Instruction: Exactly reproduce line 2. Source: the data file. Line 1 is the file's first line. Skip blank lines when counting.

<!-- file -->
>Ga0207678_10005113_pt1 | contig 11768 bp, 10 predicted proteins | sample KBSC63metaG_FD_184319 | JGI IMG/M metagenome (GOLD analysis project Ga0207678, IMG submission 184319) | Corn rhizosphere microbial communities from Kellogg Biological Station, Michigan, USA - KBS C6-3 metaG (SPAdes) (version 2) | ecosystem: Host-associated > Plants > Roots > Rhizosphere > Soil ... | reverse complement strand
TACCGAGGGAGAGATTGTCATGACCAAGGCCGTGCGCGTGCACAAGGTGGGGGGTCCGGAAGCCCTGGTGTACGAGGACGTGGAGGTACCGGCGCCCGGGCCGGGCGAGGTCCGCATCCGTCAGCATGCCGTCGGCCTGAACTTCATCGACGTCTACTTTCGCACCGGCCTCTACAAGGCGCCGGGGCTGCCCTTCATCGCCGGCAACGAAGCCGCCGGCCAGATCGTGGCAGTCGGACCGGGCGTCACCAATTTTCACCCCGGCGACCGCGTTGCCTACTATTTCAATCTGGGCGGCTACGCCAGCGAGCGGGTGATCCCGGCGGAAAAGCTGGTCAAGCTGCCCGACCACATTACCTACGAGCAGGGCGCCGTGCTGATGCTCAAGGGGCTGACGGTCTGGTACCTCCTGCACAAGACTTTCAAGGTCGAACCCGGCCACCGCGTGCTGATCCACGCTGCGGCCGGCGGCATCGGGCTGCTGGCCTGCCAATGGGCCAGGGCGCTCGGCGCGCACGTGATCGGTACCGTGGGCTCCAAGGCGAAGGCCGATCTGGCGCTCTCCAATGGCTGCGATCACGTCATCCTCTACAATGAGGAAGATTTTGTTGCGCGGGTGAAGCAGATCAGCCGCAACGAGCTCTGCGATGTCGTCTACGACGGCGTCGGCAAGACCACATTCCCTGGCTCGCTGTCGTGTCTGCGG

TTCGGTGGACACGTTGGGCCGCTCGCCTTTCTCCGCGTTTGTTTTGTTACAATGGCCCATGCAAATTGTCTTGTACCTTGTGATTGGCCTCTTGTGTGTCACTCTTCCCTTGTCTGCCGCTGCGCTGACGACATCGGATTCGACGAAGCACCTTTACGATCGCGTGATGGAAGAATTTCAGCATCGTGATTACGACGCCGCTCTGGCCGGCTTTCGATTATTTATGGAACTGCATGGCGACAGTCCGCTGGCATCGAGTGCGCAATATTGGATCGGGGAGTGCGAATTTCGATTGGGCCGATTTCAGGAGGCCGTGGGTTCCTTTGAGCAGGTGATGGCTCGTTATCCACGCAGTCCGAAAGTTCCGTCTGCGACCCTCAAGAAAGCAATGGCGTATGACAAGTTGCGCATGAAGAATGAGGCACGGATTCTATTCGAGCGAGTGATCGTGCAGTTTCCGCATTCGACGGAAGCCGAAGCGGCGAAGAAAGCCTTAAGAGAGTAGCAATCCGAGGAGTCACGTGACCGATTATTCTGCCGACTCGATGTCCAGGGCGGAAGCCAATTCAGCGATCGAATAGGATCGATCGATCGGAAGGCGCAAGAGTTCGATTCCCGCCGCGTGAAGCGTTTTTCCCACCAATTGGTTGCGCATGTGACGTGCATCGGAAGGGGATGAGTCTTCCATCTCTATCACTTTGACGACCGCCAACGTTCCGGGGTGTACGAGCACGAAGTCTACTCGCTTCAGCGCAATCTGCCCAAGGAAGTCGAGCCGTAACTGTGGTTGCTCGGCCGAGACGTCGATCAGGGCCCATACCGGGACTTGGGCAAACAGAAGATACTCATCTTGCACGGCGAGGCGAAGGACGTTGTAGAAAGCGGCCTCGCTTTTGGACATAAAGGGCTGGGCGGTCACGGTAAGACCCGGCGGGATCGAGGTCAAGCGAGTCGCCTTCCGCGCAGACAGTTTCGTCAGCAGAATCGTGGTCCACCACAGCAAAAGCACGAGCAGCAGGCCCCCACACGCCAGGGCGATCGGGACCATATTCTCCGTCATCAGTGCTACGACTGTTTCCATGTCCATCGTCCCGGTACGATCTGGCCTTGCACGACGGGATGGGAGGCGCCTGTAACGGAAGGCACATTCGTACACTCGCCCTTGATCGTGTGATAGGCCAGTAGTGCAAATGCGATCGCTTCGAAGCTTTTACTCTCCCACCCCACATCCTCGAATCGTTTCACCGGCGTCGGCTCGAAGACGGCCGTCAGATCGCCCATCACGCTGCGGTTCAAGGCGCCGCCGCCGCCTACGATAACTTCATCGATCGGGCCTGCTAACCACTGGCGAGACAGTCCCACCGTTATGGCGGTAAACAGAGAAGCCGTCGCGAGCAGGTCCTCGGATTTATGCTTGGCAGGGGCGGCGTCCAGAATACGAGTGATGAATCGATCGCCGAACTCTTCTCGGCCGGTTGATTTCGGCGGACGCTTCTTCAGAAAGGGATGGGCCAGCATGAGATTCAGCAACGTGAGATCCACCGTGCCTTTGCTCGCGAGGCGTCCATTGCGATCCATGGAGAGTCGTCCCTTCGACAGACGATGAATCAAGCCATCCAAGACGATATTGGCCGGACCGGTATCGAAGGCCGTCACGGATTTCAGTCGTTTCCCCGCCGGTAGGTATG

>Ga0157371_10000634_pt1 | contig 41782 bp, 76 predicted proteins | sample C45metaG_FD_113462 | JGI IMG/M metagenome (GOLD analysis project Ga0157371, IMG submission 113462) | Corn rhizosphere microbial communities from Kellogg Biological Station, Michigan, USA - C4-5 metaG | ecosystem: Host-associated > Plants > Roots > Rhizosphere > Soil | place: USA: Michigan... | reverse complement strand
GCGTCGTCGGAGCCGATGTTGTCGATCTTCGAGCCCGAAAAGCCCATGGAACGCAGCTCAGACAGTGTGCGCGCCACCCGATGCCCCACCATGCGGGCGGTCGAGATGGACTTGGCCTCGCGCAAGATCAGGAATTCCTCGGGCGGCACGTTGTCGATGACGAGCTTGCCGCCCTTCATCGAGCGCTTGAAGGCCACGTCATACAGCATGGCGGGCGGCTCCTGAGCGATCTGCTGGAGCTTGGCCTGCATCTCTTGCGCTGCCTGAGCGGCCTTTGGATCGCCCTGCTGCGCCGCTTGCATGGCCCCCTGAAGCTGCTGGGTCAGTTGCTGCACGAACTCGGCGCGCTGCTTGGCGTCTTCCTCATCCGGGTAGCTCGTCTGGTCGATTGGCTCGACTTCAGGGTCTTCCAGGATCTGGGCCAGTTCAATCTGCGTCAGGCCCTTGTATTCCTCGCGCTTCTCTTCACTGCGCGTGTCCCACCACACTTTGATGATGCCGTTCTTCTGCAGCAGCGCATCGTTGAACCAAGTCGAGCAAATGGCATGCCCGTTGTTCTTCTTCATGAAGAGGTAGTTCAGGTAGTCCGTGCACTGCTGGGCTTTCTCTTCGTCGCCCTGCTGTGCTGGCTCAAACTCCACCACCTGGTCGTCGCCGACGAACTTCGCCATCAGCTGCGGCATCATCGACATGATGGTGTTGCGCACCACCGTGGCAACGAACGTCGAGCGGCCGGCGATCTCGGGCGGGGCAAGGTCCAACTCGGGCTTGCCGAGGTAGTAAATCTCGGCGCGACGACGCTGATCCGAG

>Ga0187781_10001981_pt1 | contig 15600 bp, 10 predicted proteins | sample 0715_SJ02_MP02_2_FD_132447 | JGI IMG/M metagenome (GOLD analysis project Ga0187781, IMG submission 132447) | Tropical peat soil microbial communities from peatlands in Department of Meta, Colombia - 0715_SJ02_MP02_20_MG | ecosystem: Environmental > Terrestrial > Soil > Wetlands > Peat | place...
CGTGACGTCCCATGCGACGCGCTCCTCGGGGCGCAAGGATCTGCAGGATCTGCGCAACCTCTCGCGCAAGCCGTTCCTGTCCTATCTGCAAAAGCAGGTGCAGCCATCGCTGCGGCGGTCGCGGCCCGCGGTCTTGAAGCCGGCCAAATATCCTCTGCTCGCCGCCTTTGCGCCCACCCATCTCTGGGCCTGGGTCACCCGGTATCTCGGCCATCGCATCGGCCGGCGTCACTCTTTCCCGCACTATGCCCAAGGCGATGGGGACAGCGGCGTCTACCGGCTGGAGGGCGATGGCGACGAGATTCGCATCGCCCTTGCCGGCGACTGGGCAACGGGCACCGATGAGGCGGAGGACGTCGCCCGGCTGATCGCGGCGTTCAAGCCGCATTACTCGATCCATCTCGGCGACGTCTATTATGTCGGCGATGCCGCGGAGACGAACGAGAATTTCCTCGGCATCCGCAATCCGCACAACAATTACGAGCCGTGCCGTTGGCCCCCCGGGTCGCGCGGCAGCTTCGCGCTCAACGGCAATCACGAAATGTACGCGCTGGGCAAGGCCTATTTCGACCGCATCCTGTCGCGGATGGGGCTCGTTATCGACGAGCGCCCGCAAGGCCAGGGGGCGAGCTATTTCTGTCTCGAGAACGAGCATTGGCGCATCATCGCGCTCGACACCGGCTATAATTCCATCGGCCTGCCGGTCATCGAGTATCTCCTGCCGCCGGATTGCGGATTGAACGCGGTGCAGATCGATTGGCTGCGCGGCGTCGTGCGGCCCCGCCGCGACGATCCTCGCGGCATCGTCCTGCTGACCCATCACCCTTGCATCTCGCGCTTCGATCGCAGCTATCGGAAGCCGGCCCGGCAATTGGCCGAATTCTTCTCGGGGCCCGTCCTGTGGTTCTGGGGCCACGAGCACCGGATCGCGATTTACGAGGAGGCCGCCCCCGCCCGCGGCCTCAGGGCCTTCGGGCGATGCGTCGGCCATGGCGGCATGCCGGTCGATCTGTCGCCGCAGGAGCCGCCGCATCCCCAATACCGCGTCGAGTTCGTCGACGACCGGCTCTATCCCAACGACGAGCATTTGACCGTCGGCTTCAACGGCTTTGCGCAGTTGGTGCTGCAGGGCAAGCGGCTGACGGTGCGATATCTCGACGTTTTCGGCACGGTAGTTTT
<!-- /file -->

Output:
TACCGAGGGAGAGATTGTCATGACCAAGGCCGTGCGCGTGCACAAGGTGGGGGGTCCGGAAGCCCTGGTGTACGAGGACGTGGAGGTACCGGCGCCCGGGCCGGGCGAGGTCCGCATCCGTCAGCATGCCGTCGGCCTGAACTTCATCGACGTCTACTTTCGCACCGGCCTCTACAAGGCGCCGGGGCTGCCCTTCATCGCCGGCAACGAAGCCGCCGGCCAGATCGTGGCAGTCGGACCGGGCGTCACCAATTTTCACCCCGGCGACCGCGTTGCCTACTATTTCAATCTGGGCGGCTACGCCAGCGAGCGGGTGATCCCGGCGGAAAAGCTGGTCAAGCTGCCCGACCACATTACCTACGAGCAGGGCGCCGTGCTGATGCTCAAGGGGCTGACGGTCTGGTACCTCCTGCACAAGACTTTCAAGGTCGAACCCGGCCACCGCGTGCTGATCCACGCTGCGGCCGGCGGCATCGGGCTGCTGGCCTGCCAATGGGCCAGGGCGCTCGGCGCGCACGTGATCGGTACCGTGGGCTCCAAGGCGAAGGCCGATCTGGCGCTCTCCAATGGCTGCGATCACGTCATCCTCTACAATGAGGAAGATTTTGTTGCGCGGGTGAAGCAGATCAGCCGCAACGAGCTCTGCGATGTCGTCTACGACGGCGTCGGCAAGACCACATTCCCTGGCTCGCTGTCGTGTCTGCGG